A paper released by the National Bureau of Economic Research (NBER) has shown that state-sanctioned medical marijuana dispensaries have been linked to a decrease in painkiller abuse and opioid overdose-related deaths. The new paper by the NBER collected more extensive data than previous studies on the subject. The paper compared the number of admissions into substance abuse treatment programs and the number of opioid overdose-related deaths between states that do and don’t have medical marijuana. The NBER showed a 15–35% decrease in substance abuse treatment facility admissions in states with legal medical marijuana.
Fewer Opioid Deaths in States With Medical Cannabis
The NBER paper parallels a Journal of the American Medical Association (JAMA) study that shows a 24.8% decrease in deaths from opioids in states with medical marijuana. JAMA also reported that a survey of 79 studies found that chronic pain patients experienced a 30% or greater improvement in their pain while using cannabis in comparison to the use of a placebo. This information becomes increasingly important with more than 16,000 opioid overdose deaths in the United States in 2013 alone.
Medical marijuana already proved its prowess as a viable alternative for opioid painkillers because of its ability to quell pain and decrease the epidemic of opioid-related deaths. At HelloMD, we see an increasing trend in patients using cannabis on a regular basis rather than opioids, providing even more anecdotal evidence for the efficacy of medical marijuana to take the place of, or be used in conjunction with, standard pharmaceuticals.
Decreasing Opioid Prescriptions in Legal Cannabis States
The Journal of Health Affairs has released an even more compelling study out of the University of Georgia that outlines a direct correlation between the decrease of pharmaceutical use and the increase of cannabis use. In the 17 states where legalized medical marijuana was put in place by 2013, prescriptions written for painkillers and other medications decreased dramatically. The study found that the average doctor prescribed per year:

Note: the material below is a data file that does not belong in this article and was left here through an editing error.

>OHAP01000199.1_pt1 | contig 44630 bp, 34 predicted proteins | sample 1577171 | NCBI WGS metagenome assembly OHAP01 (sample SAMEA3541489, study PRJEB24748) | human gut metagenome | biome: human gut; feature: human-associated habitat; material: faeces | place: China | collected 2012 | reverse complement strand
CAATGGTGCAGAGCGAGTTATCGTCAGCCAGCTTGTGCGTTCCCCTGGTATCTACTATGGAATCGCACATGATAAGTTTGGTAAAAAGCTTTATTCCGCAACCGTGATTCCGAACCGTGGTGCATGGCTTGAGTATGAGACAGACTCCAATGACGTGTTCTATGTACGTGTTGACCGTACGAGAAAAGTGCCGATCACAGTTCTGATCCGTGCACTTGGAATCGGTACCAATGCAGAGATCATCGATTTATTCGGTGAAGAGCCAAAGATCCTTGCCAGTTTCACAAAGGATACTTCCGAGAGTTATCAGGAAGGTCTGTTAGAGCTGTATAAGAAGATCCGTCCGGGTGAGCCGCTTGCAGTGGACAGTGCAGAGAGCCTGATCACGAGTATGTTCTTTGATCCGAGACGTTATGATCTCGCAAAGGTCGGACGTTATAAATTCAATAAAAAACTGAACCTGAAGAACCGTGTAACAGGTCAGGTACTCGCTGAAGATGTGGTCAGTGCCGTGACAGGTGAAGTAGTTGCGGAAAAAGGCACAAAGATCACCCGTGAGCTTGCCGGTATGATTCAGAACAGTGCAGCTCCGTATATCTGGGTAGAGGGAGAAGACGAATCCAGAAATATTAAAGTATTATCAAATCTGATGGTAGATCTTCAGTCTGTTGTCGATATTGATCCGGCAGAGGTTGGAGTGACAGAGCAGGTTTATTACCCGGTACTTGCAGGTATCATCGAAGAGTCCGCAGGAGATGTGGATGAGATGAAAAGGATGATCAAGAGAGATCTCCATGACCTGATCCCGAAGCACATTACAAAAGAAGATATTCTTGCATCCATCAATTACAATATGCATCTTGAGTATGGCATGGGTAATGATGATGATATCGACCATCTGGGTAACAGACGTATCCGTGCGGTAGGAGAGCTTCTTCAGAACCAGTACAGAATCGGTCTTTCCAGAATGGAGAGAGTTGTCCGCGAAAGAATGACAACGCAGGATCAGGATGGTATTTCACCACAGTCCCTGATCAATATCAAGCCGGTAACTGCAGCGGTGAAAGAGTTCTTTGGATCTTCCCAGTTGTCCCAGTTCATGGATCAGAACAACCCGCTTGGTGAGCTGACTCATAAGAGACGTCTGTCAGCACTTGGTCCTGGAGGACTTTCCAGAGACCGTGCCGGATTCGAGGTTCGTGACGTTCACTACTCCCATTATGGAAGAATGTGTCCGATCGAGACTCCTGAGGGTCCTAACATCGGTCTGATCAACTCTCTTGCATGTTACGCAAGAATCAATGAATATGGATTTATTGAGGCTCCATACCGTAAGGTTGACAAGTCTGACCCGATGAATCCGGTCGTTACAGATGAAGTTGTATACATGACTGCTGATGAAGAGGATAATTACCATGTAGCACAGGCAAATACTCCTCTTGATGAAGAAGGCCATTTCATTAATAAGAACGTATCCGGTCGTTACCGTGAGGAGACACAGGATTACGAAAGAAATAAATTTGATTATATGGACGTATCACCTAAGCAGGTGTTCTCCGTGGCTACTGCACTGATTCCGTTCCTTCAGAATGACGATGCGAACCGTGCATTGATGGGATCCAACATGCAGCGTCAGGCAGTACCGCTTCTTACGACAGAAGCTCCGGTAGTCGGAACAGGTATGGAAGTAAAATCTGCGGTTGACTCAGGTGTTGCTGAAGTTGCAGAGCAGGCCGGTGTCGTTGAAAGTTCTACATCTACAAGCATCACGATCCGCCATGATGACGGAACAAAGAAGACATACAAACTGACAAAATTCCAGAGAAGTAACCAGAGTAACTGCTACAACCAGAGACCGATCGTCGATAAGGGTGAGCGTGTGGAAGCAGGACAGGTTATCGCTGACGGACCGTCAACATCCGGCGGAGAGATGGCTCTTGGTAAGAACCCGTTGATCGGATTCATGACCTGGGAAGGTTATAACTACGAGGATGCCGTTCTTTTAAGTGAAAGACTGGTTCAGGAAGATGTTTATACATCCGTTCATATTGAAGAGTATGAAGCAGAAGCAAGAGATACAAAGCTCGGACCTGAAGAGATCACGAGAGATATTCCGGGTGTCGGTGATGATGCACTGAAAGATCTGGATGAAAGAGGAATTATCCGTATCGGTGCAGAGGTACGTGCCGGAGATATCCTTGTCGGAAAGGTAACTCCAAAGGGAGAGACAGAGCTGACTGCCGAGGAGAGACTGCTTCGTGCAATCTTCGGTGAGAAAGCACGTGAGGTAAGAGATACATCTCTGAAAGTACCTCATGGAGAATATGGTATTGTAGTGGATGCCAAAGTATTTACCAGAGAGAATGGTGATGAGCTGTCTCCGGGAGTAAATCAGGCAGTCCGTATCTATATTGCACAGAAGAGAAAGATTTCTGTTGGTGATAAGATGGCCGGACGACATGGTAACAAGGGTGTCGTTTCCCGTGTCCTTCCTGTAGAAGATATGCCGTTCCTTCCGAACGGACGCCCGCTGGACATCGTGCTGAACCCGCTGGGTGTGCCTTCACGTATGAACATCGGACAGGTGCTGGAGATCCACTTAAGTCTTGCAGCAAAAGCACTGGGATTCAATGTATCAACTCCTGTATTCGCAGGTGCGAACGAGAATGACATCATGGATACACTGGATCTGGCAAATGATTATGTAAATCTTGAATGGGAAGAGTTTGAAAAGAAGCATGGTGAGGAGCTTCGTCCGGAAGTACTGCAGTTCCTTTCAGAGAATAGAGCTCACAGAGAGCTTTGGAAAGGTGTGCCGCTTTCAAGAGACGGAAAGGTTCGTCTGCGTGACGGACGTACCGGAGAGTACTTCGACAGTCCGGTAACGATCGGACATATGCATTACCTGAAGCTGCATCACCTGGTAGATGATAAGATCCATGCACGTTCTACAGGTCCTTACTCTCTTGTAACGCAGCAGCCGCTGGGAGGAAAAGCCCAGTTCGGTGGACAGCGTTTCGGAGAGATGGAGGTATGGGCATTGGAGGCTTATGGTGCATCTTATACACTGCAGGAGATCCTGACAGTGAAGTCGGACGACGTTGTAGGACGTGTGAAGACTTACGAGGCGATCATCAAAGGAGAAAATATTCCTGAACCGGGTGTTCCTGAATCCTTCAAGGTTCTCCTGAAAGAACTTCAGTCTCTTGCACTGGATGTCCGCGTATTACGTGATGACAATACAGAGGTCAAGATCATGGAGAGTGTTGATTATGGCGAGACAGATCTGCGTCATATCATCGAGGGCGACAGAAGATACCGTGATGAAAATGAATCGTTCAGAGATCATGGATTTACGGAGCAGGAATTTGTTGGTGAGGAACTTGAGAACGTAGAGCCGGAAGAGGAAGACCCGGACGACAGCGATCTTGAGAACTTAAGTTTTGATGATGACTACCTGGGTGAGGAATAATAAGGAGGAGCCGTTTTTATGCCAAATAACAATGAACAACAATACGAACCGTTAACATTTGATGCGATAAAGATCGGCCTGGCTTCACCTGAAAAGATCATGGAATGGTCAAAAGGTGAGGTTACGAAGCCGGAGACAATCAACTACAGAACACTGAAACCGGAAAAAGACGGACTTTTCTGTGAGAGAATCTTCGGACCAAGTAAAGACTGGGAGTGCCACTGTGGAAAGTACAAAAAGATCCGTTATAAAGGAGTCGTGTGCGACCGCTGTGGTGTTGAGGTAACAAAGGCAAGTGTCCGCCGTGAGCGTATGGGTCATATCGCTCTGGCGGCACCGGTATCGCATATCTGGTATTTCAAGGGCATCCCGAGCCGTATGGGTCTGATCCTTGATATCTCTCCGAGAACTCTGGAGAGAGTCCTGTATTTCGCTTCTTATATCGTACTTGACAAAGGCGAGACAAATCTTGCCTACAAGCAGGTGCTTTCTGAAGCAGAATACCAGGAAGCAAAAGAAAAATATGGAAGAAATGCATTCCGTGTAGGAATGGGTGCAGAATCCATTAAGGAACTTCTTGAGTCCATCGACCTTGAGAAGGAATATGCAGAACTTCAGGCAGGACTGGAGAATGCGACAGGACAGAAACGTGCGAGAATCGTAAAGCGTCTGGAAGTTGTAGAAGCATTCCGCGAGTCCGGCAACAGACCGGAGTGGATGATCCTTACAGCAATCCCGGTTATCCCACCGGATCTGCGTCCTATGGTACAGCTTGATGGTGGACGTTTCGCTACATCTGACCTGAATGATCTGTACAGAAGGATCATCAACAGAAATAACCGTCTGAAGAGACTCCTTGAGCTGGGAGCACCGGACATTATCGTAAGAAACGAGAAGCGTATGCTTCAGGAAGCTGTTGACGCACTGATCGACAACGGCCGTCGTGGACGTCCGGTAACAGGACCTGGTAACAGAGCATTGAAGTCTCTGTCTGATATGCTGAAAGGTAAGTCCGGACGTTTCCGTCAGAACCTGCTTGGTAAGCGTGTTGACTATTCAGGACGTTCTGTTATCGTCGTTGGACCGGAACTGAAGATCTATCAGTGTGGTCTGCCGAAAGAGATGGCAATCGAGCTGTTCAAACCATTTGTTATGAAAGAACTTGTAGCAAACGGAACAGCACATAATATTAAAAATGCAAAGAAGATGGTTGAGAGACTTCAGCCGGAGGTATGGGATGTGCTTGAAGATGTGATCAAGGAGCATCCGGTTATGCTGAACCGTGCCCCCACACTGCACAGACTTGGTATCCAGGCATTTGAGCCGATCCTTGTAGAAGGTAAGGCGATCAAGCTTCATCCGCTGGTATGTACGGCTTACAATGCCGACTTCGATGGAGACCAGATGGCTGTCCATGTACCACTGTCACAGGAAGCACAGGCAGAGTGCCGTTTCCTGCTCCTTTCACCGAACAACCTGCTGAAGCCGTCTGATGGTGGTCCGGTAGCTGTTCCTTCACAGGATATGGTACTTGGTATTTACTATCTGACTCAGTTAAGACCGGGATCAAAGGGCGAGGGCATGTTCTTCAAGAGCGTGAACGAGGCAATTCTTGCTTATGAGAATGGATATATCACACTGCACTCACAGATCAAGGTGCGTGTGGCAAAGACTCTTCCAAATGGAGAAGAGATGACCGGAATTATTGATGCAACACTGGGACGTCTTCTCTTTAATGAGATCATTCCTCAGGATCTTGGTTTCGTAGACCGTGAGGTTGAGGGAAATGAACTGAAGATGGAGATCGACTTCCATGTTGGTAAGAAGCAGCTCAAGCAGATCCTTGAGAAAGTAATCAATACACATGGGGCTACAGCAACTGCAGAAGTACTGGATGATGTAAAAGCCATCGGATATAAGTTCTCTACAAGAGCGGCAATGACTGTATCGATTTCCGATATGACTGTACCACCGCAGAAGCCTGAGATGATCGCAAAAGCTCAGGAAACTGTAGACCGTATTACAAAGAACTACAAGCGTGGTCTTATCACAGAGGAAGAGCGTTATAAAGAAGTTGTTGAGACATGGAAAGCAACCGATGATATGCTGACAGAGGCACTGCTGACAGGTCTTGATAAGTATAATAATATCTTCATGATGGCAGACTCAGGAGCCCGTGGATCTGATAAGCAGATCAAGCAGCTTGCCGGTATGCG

- 265 fewer doses of antidepressants.
- 486 fewer doses of seizure medications.
- 541 fewer doses of anti-anxiety medications.
- 1,826 fewer doses of opioid painkillers.
There were also significantly fewer doses written for prescriptions related to nausea, psychosis, sleep disorders and depression. To corroborate that the prescription decreases were tied to medical marijuana, the changes in prescription amounts for conditions that aren’t typically associated with medical marijuana use were also monitored. There was no change in the number of prescriptions of medications such as antibiotics, anti-viral drugs and blood thinners, showing the connection between increased marijuana use and the decrease in prescriptions for medications such as opioids and antidepressants.
Big Pharma Fights Back Against the Legalization of Marijuana
People are seeking out marijuana more and more for medicinal use, and pharmaceutical companies are taking notice. Big pharmaceutical companies lobbied the federal government to prevent legislation that may reschedule marijuana (it’s currently listed as a Schedule 1 drug, which means the government considers it to have no medical benefits) or provide an avenue to nationwide medical legalization.
Multiple companies jumped on the new interest in marijuana by formulating synthetic tetrahydrocannabinol (THC), which could have the same effects as THC derived from cannabis. At least one pharmaceutical company, after developing a synthetic THC product, wrote to the Drug Enforcement Administration (DEA) expressing its opposition to rescheduling cannabis due to the abuse potential of the plant and extensive growing effort needed to produce an adequate supply.
It’s not surprising that the pharmaceutical companies are fighting against medical marijuana legalization: $165 million were saved in the 17 medical marijuana states in 2013 due to the decreased number of traditional pharmaceutical prescriptions.
Lastly, the use of medicinal marijuana in legal states may create an estimated annual savings within Medicare of up to a half billion dollars if all 50 states were to allow for marijuana’s medicinal use. What’s clear is that Big Pharma will now do whatever it takes to prevent declassification of cannabis in the federal system and broader legalization.